German far-right Pegida founder Bachmann in race trial
The founder of Germany’s anti-Islamist Pegida movement has gone on trial in Dresden on hate speech charges. Lutz Bachmann, 43, is accused of inciting racial hatred in Facebook posts, in which he called refugees “cattle”, “scumbags” and “filth”.
Lutz Bachmann’s – who has already served time in jail before – trial was being held amid tight security in Dresden. The Pegida founder claims it is politically motivated and wore large, rectangular dark glasses in an apparent swipe at German censorship rules.
Pegida’s rallies have attracted thousands of supporters in Germany and the movement has spread to numerous countries since its launch in the eastern German city in 2014. Pegida was particularly prominent in demonstrations in Cologne in January after numerous complaints of sexual assaults against women in the city on New Year’s Eve.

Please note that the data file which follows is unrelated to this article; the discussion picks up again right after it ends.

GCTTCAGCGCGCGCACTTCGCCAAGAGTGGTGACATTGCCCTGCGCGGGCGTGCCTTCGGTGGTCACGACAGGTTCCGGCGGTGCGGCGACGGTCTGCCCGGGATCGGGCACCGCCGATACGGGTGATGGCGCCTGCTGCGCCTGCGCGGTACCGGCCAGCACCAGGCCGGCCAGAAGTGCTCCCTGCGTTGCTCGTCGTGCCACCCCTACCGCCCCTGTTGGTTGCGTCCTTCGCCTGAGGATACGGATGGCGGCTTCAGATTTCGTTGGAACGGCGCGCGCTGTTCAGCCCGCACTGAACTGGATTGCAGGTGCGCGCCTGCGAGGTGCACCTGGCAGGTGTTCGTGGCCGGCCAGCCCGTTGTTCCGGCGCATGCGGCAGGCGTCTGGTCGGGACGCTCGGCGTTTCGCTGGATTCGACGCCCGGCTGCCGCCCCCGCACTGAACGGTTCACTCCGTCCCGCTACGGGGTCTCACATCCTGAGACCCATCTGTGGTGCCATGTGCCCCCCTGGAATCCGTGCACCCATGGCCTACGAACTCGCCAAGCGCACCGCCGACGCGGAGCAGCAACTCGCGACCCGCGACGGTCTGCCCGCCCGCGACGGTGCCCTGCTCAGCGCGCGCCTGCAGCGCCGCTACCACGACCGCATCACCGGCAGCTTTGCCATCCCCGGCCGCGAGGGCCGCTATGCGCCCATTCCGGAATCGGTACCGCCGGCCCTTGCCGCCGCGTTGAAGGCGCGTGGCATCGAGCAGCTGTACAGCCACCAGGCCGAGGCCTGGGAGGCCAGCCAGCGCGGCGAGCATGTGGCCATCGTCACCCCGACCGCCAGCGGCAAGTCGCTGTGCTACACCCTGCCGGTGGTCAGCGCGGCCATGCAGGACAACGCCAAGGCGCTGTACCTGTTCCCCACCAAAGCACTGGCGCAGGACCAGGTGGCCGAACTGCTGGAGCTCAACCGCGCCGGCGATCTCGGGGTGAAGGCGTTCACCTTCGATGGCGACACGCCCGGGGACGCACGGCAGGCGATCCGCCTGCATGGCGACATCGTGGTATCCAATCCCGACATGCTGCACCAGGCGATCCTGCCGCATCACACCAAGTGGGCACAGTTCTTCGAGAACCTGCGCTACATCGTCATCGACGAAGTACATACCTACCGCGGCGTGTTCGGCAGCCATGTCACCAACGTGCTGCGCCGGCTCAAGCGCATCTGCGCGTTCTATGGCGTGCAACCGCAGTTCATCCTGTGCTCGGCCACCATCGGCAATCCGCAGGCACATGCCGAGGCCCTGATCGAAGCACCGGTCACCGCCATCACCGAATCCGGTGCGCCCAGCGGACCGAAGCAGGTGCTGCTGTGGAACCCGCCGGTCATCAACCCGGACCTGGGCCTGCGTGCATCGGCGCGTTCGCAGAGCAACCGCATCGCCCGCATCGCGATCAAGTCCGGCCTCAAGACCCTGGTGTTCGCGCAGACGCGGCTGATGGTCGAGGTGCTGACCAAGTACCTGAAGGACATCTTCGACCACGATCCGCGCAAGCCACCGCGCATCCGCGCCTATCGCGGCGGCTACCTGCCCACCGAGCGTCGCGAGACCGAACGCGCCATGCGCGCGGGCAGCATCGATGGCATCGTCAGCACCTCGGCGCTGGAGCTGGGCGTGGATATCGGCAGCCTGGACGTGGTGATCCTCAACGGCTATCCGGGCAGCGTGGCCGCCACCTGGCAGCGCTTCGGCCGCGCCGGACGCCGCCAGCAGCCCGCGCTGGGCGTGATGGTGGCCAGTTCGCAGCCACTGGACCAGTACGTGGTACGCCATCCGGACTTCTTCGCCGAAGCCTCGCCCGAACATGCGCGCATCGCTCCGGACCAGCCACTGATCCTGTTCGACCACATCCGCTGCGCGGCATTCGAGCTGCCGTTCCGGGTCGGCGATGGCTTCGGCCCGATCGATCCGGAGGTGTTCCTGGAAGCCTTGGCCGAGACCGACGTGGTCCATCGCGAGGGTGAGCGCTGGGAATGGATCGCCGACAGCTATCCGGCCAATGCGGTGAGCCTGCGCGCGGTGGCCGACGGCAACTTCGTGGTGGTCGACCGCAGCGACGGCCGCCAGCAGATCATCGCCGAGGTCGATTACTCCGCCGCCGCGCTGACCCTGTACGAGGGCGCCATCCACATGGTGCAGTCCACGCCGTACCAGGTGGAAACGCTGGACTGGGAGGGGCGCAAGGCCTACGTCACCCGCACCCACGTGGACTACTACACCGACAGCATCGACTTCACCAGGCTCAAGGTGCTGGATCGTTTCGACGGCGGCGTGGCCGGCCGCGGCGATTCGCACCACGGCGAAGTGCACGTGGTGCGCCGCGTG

There were 1,005 attacks on refugee homes in Germany last year – five times more than in 2014. Separately to M. Bachmann’s case, police arrested five suspects near Dresden accused of attacking migrant hostels and plotting far-right, anti-immigrant terror.
The court says Mr Bachmann “disrupted public order” through his comments, which constituted an “attack on the dignity” of refugees. If found guilty, he could face between three months and five years in prison.
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"Il devient absolument urgent de mettre un terme à cette injustice. Il y a un manque de connaissances et de recherches. Il faut donc promouvoir le recueil de témoignages, mais aussi construire des mémoriaux, organiser des expositions..." - @BenjaminAbtan